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Family sends heartfelt reports from Haiti

By Jim Kavanagh, CNN
Missionaries Troy and Tara Livesay and their large family live in a less devastated part of Port-au-Prince, Haiti.
Missionaries Troy and Tara Livesay and their large family live in a less devastated part of Port-au-Prince, Haiti.
STORY HIGHLIGHTS
  • Wife blogs, husband tweets after earthquake strikes
  • Troy, Tara Livesay are missionary couple with houseful of children
  • Troy issues tweets from streets of Port-au-Prince
  • Tara addresses emotions of disaster, pleads for prayers

(CNN) -- An American missionary family living in Haiti has been providing virtually nonstop reports about the devastation from Tuesday's earthquake and tracking down information on others serving there.

"There is no way to even begin to share the things we've heard and seen since 5 p.m. yesterday," Tara Livesay wrote on the family's blog Wednesday morning.

"To do so would take hours that we don't have to give right now. Some of them feel wrong to tell. Like only God should know these personal horrible tragedies."

Tara and Troy Livesay are country directors for World Wide Village, a Minnesota-based charitable organization providing Christian education, health care, nutrition and micro-enterprise opportunities to children and families in Haiti.

"Sometimes life in Haiti leaves you wondering 'Where are you God?' and other times we witness miracles with our own eyes," they write in their blog profile.

Besides Troy and Tara, the household in Port-au-Prince is made up of daughter Paige, 15, and "the crew": Isaac, 8, Hope, 7, Noah, 5, Phoebe Joy, 3, Lydia Beth, 2, Annie, also 2, and Peanut the dog. Some of the children are adopted. Daughter Britt, 19, lives in Texas with her husband, Chris.

In addition, there's Jeronne, the children's nanny. ("She is the MVP around here. We love her and think of her as family," the blog says.)

Finally, there's Tipap, Troy's assistant, security chief and all-around handyman, who lives at the World Wide Village Guest House.

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The Livesays see themselves and their efforts as "a work in progress -- trying to make the love of Jesus known while learning to know Him better ourselves."

That work since Tuesday evening has been consumed by gathering and reporting information about the quake and accounting for missing missionaries and other people.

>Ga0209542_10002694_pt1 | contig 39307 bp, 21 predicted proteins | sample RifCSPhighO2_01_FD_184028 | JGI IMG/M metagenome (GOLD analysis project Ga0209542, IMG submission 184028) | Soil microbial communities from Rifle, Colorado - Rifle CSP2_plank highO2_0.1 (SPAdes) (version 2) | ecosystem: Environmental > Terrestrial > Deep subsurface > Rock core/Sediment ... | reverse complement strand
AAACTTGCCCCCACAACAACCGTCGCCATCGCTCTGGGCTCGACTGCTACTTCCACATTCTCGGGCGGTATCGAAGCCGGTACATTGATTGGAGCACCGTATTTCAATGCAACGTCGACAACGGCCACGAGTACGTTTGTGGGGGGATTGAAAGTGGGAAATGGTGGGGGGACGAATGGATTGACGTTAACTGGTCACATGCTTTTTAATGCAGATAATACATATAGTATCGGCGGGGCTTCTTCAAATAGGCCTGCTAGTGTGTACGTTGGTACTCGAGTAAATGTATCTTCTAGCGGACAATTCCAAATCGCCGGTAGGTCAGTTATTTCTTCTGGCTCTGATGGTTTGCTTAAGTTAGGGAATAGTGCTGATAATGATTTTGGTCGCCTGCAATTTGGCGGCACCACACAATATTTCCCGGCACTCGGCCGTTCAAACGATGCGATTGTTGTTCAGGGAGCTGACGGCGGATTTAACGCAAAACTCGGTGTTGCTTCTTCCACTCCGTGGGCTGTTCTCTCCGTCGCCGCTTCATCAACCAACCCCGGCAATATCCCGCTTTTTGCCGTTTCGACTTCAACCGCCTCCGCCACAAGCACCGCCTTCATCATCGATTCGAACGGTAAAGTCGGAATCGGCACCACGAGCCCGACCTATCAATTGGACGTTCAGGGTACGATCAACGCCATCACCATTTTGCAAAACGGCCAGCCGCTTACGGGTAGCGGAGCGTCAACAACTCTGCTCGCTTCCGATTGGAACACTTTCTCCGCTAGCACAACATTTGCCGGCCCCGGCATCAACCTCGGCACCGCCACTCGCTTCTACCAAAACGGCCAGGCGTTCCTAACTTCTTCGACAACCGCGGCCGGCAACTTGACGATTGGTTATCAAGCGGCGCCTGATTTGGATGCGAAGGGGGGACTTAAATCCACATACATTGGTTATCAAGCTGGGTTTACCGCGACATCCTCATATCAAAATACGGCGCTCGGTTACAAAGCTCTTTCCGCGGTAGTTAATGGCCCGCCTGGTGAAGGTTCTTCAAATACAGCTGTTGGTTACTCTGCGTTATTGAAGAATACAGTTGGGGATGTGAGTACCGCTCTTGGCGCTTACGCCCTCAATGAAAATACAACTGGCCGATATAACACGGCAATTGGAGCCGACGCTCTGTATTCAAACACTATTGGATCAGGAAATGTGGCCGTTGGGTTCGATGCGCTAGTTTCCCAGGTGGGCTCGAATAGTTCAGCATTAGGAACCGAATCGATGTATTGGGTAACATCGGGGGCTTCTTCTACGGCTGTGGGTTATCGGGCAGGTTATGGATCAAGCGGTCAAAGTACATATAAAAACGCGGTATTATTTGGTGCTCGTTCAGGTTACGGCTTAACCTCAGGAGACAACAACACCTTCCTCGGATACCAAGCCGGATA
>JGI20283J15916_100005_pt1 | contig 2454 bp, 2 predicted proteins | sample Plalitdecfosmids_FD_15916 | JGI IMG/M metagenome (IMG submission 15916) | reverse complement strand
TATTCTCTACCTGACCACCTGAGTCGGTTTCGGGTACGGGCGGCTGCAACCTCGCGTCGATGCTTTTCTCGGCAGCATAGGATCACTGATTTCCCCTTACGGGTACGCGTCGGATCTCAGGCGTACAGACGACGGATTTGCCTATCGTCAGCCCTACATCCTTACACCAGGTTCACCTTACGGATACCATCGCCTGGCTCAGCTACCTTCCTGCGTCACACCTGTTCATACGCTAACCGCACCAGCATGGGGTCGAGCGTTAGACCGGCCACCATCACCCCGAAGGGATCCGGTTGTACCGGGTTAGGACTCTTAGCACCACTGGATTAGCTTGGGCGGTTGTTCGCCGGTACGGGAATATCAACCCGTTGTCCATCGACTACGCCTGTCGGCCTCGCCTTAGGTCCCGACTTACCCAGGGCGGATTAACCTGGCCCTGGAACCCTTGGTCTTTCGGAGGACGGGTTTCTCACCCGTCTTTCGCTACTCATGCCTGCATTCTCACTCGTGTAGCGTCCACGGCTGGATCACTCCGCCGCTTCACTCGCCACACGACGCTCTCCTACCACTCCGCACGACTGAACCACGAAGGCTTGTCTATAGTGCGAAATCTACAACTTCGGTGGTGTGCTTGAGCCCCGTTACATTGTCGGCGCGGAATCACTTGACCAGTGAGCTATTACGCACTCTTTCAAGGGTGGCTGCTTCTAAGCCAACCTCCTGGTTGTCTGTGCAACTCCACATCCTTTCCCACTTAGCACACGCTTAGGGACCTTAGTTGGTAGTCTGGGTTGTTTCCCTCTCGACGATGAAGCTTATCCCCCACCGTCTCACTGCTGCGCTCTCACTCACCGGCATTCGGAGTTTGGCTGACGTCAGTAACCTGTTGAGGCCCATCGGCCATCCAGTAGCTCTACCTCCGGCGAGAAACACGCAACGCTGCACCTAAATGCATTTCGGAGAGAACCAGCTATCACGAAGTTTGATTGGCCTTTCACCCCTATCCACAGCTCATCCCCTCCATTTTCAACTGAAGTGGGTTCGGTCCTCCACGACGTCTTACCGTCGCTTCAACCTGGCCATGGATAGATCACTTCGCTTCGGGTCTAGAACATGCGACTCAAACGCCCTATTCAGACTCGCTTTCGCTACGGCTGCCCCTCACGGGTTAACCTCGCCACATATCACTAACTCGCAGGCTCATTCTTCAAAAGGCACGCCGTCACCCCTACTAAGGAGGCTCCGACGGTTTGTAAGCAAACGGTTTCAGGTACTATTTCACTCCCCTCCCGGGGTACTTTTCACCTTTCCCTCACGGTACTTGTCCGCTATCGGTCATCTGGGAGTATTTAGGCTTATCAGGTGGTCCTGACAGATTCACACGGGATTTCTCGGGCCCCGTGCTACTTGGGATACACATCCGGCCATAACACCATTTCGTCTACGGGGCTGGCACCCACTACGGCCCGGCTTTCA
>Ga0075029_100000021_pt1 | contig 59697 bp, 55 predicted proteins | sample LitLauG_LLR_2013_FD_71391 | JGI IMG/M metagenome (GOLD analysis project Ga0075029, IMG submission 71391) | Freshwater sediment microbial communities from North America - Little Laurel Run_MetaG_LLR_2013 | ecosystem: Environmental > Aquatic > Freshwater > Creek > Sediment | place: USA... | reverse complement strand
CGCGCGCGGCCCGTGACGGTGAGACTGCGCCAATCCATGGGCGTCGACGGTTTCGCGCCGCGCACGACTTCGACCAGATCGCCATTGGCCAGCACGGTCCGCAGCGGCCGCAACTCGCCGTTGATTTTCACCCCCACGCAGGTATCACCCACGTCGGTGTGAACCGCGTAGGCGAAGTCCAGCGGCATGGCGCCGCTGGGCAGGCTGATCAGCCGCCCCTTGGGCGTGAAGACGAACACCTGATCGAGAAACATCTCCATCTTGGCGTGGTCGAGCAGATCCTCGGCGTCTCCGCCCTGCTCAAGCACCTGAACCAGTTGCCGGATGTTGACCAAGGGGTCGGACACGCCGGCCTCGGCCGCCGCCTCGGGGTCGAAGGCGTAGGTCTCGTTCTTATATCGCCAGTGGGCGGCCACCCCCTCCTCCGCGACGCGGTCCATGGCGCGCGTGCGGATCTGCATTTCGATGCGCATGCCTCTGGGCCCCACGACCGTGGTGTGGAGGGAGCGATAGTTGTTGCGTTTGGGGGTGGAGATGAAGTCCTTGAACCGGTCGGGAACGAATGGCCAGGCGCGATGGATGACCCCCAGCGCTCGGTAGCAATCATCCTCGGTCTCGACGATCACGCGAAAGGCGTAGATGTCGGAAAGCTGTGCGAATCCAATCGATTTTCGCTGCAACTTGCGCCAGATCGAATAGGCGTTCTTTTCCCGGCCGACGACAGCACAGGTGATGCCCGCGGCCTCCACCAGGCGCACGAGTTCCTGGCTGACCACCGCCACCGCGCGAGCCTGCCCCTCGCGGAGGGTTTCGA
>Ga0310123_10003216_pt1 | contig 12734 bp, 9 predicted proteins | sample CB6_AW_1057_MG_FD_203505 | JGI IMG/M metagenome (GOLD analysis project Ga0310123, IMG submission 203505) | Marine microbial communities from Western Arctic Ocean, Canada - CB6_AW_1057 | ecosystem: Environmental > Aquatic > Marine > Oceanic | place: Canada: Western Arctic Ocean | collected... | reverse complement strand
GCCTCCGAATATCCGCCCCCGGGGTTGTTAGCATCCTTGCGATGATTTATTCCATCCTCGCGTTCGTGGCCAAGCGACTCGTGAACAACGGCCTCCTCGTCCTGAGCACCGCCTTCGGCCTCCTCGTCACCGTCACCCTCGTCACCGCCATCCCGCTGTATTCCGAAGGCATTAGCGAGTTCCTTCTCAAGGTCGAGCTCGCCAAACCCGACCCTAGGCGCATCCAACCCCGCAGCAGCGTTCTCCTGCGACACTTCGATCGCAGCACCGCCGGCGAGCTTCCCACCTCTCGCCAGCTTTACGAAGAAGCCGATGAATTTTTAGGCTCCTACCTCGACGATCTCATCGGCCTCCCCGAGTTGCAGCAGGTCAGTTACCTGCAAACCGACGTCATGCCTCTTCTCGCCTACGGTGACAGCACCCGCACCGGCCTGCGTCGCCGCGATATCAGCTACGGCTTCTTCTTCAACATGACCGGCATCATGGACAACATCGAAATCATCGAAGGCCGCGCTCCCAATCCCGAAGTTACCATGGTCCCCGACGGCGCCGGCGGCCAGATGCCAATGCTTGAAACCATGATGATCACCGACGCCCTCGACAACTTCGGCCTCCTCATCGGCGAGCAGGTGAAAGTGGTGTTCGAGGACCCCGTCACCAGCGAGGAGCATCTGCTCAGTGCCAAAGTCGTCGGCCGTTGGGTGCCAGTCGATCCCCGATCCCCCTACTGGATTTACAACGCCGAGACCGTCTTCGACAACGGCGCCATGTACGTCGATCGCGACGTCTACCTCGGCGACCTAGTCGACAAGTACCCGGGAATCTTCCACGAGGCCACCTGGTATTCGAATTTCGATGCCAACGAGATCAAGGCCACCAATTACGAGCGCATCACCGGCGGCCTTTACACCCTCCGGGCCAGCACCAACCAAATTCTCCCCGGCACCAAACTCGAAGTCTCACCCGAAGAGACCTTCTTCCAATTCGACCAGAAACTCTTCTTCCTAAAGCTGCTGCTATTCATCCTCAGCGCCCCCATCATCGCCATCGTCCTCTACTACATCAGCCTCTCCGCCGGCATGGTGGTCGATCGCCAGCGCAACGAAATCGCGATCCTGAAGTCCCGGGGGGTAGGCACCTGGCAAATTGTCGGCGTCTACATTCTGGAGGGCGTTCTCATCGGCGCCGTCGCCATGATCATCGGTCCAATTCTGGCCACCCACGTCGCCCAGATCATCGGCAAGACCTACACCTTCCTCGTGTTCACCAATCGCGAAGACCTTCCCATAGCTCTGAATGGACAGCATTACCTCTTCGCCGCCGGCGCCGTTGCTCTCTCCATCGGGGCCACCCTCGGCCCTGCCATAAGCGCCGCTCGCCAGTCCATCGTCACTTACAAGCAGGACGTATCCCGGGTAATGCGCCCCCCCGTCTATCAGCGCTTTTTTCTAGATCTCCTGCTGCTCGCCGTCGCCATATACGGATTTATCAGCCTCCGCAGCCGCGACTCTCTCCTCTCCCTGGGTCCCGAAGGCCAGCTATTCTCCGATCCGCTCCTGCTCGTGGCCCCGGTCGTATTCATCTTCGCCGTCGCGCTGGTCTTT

Troy Livesay's reports came in the form of tweets that alternated between raw descriptions and expressions of hope:

"... covered in dust and debris ... we saw a few bodies that had been pulled out of the rubble laying dead in the sidewalk ... many others injured"

"Church groups are singing throughout the city all through the night in prayer. It is a beautiful sound in the middle of a horrible tragedy."

"The worst damage is in Carrfour (South of Port, near the Palace) we are hearing that many two and three story buildings did not make it."

"Tipap made it home from Carrefour - saw many dead bodies and injured along the way - said most buildings w/more than one story are down."

"The Haitian people are out praying together -- aftershock happening right now."

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On the blog, Tara Livesay's writing is both pained and eloquent:

"The few things we can confirm -- yes the four story Caribbean Market building is completely demolished," she posted. "Yes it was open. Yes the National Palace collapsed. Yes Gov't buildings nearby the Palace collapsed. Yes St Josephs Boys home is completely collapsed. Yes countless countless - countless other houses, churches, hospitals, schools, and businesses have collapsed. There are buildings that suffered almost no damage. Right next door will be a pile of rubble.

"Thousands of people are currently trapped. To guess at a number would be like guessing at raindrops in the ocean. Precious lives hang in the balance. When pulled from the rubble there is no place to take them for care Haiti has an almost non existent medical care system for her people.

"I cannot imagine what the next few weeks and months will be like. I am afraid for everyone. Never in my life have I seen people stronger than Haitian people. But I am afraid for them. For us.

"When the quake hit it took many seconds to even process what was happening. The house was rocking back and forth in a way that I cannot even begin to describe. It felt fake. It felt like a movie. Things were crashing all over the house. It felt like the world was ending. I do not know why my house stands and my children all lie sleeping in their beds right now. It defies logic and my babies were spared while thousands of others were not.

"There are friends and co-workers that are missing. People whom no-one can account for. People we work with and love. There are more than I can name, but in particular we wait on one single friend who lived near the Hotel Montana -- which has reportedly collapsed."

She concludes the post with an appeal:

"The horror has only just begun and I beg you to get on your knees -- I truly mean ON YOUR KNEES and pray for the people of this country. The news might forget in a few days - but people will still be trapped alive and suffering. Pray. Pray. Pray. After that - PLEASE PRAY."

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